In the days ahead of the first House of Commons \”Meaningful Vote\” to ratify Theresa May’s deal for UK\’s withdrawal from the EU, there was much speculation about whether she would be defeated, and by what margin. The FT sought to produce an accurate estimate showing the range of possible outcomes of the vote based on a manually-compiled dataset containing the best available signals about the Brexit position of all 650 members of Parliament.
The difficulty we had faced in producing graphics to support analysis of the shifting coalitions within the House of Commons in late 2018 had demonstrated that the readily-available data on this subject was insufficient and that we would need to manually assemble and maintain a much richer orignal dataset to continuously classify individual MPs\’ position in the rapidly-evolving debate.
After proving its value by enabling an initial story that included a highly-accurate projection of the likely record scale of the prime minister\’s first defeat, the dataset has been developed iteratively as the subsequent Parliamentary impasse developed, allowing us to feed crucial detail into the daily reporting of the FT\’s Parliamentary reporters, powering further daily stories on the parliamentary arithmetic ahead of key votes (including a precise projection of the prime minister\’s second defeat), and enabling the FT to rapidly deploy interactive visualisations of the outcome of each new set of votes alongside details of each MPs\’ longer-term voting records on Brexit.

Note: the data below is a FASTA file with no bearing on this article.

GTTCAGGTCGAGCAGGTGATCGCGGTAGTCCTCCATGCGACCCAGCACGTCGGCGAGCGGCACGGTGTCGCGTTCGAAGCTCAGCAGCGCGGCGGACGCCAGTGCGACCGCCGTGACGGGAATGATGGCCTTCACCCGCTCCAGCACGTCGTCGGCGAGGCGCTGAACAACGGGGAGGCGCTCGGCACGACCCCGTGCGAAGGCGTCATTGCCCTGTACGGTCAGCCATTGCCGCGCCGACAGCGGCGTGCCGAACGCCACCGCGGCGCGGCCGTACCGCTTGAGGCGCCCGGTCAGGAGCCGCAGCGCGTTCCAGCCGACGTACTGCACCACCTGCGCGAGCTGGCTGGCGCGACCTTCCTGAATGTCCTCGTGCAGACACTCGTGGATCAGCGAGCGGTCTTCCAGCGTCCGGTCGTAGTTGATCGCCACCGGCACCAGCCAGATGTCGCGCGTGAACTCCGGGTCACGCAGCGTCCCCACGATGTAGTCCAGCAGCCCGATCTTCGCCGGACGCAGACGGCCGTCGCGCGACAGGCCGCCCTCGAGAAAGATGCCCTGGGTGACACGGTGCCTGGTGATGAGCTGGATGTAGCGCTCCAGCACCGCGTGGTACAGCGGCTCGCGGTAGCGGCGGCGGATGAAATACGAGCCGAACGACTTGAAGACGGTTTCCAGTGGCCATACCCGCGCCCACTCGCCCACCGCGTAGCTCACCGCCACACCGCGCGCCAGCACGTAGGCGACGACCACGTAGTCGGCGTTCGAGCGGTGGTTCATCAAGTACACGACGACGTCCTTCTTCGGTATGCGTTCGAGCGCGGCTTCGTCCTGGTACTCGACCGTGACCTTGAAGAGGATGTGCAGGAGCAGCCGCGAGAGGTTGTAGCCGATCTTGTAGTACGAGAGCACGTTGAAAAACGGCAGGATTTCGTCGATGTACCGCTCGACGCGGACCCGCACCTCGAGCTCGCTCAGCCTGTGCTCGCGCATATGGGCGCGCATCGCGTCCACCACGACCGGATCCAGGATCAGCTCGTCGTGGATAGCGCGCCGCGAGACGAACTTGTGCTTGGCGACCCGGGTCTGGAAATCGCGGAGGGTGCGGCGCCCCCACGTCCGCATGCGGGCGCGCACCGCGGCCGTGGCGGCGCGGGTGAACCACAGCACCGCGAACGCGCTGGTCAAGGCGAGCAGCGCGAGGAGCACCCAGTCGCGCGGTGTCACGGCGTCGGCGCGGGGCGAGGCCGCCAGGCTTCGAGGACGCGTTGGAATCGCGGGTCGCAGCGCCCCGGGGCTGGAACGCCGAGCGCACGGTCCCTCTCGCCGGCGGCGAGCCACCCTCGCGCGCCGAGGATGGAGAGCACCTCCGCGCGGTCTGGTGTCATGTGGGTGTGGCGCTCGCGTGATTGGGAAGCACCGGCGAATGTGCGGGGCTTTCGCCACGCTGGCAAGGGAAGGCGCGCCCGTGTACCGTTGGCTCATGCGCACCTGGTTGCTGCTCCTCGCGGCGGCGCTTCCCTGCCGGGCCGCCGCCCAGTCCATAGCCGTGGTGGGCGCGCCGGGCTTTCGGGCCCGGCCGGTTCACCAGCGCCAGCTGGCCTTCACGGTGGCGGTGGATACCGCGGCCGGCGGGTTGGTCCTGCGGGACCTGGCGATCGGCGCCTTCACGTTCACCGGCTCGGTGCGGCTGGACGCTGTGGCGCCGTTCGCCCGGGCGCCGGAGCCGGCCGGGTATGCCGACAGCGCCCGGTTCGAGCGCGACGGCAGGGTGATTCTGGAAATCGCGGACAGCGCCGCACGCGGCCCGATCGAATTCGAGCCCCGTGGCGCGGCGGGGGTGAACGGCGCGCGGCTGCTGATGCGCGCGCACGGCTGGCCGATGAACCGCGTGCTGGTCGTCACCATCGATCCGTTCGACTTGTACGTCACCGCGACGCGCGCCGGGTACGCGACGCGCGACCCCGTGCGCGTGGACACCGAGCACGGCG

Over several months, we have logged MPs’ voting records in the House of Commons, along with their public statements on social media and local news interviews, the signatories to joint letters stating policy positions, and even the membership lists of chat groups used by various factions, allowing us to build up a detailed map of the various Brexit \”tribes\” defining the debate in the House of Commons.
Beyond the initial question of whether or not particular members of Parliament would support the Prime Minister\’s position on Brexit, we began analysing MPs’ voting behaviour in order to visualise the factionalisation of the House of Commons over the issue of Brexit. This was done using analysis of the co-voting networks of all possible pairs of MPs, which was published as part of our “Graphical Insight” series of print graphics, as well as on social media.
The database has developed iteratively, in reaction to the shifts in the story following its initial use in mid-January 2019, and continues to be in use at the date of the DJA awards deadline.
What makes this project innovative?
What was the impact of your project? How did you measure it?
Source and methodology